Marinda has kissed dozens of boys. They all die afterward. It's a miserable life, but being a visha kanya—a poison maiden—is what she was created to do. Marinda serves the Raja by dispatching his enemies with only her lips as a weapon.
Until now, the men she was ordered to kiss have been strangers, enemies of the kingdom. Then she receives orders to kiss Deven, a boy she knows too well to be convinced he needs to die. She begins to question who she's really working for. And that is a thread that, once pulled, will unravel more than she can afford to lose.
In this time and age, it’s often accepted that readers judge a book at face value. I’m normally one of them since I like to choose reads based on book covers. Fortunately, reading Poison’s Kiss has made me rethink my own reading habits. Despite its undistinguished cover, Breeana Shields’ debut novel leaves quite a grand impression that I never expected.
Poison’s Kiss was my first high fantasy read of 2017 and it actually set the bar pretty high. The plot is incredibly unique and piques your interest. About a teenage assassin who kills with a kiss, this book draws you in with a whirlwind of romance, a mountain of tension and a touch of Indian folklore (although my desi book blogger friend Mishma from Chasing Faerytales explains it is more of Hindu mythology.)
“That’s the thing about poison. The deadliest ones always come from the inside.”
I personally found the book pretty fast-paced but I think this will vary from reader to reader and how quickly you’ll get hooked by the storyline. Immediately immersed in reading, I was happily and excitedly turning pages while devouring Poison’s Kiss. I think it’s a really kick-ass book with very strong characters. Besides being a poison maiden, Marinda, the main character, is a young lady who is trapped in an arrangement with an abusive and manipulative handler who orders her to assassinate enemies by kissing them. With nowhere else to go and with fear for her adopted brother Mani’s safety, she carries out their bidding. That is until she ironically meets a boy she likes enough not to kiss.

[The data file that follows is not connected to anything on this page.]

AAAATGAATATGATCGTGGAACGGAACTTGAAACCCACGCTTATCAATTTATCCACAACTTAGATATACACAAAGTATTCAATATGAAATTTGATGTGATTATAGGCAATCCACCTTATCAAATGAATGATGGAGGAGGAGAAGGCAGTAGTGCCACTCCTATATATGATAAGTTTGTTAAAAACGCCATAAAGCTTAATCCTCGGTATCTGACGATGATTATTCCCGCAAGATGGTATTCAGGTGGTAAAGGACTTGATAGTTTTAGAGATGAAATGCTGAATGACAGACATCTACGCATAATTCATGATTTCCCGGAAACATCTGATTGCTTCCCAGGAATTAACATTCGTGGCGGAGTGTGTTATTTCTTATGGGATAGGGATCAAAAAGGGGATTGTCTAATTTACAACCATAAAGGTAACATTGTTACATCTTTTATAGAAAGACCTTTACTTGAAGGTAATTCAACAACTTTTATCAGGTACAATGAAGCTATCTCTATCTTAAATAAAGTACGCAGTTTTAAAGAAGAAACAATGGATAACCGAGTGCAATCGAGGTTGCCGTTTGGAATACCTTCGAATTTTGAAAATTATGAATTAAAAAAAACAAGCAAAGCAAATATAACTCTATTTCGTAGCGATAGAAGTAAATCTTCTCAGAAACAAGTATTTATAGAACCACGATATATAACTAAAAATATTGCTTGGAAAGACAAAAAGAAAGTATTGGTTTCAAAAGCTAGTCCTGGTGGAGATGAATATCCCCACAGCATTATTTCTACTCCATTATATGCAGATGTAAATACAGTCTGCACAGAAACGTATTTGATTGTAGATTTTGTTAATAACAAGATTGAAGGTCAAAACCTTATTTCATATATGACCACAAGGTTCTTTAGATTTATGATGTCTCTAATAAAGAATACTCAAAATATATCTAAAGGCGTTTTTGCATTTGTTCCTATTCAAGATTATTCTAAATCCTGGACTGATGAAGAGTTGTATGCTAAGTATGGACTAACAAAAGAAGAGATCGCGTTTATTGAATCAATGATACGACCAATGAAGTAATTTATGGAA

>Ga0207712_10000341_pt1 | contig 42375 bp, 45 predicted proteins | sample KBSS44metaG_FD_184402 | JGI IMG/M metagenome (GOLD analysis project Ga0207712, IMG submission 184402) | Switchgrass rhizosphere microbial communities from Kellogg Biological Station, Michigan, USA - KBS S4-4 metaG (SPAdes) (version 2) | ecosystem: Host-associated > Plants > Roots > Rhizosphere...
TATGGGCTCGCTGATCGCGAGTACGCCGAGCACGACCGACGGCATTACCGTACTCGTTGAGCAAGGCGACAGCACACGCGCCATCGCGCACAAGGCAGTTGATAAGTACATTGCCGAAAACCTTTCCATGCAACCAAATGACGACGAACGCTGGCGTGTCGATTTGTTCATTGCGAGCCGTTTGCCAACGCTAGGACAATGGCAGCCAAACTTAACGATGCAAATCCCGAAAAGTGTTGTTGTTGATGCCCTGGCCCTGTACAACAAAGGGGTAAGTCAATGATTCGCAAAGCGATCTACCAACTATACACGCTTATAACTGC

“On the day I was supposed to kill him, he was memorizing the things that I love.”
Deven, Marinda’s love interest, is definitely a new fictional character to add to your book boyfriend list. (You know you have one. Don’t deny it.) After reading this book, he’s definitely on mine. He’s a boy with a golden heart but is also a bit enigmatic since the reason for his appearance and knowledge on his background were obscure from the start. I was wary that the romance might be a little bit of instalove but then I became too obsessed with the chemistry between Deven and Marinda to care. Just check out this kissing scene quote:
“I didn’t know kissing could be like this–like creating instead of destroying, like beginnings and not endings. Like melting. Like love.”
While I was fond of Breeana Shields’ treatment of the romance, I loved Marinda’s bond with her brother Mani more. Their loyalty and fierce protectiveness for each other was really sweet, Even when she struggled a lot with her own morality, I liked how Marinda’s soft heart showed whenever she was concerned for her brother. That said, her convoluted dynamics with more antagonistic supporting characters were also fairly engrossing, A cast of characters with hidden layers and complex relationships, in addition to surprising twists and revelations, made this book so much more remarkable to me.
Finally, I have to mention that the world-building is very interesting and I really want more of it. I’m not sure it measures up to the worlds Maas and Aveyard (whose works have been compared to Shields’ debut) have created just yet. However, I do find Poison’s Kiss’ world to be very promising and have high hopes for the sequel. I definitely recommend reading this one if you want to pick up a quick, fast-paced, romantic fantasy read! If you’ve already read Poison’s Kiss, do join me in very enthusiastically and impatiently waiting for the next book.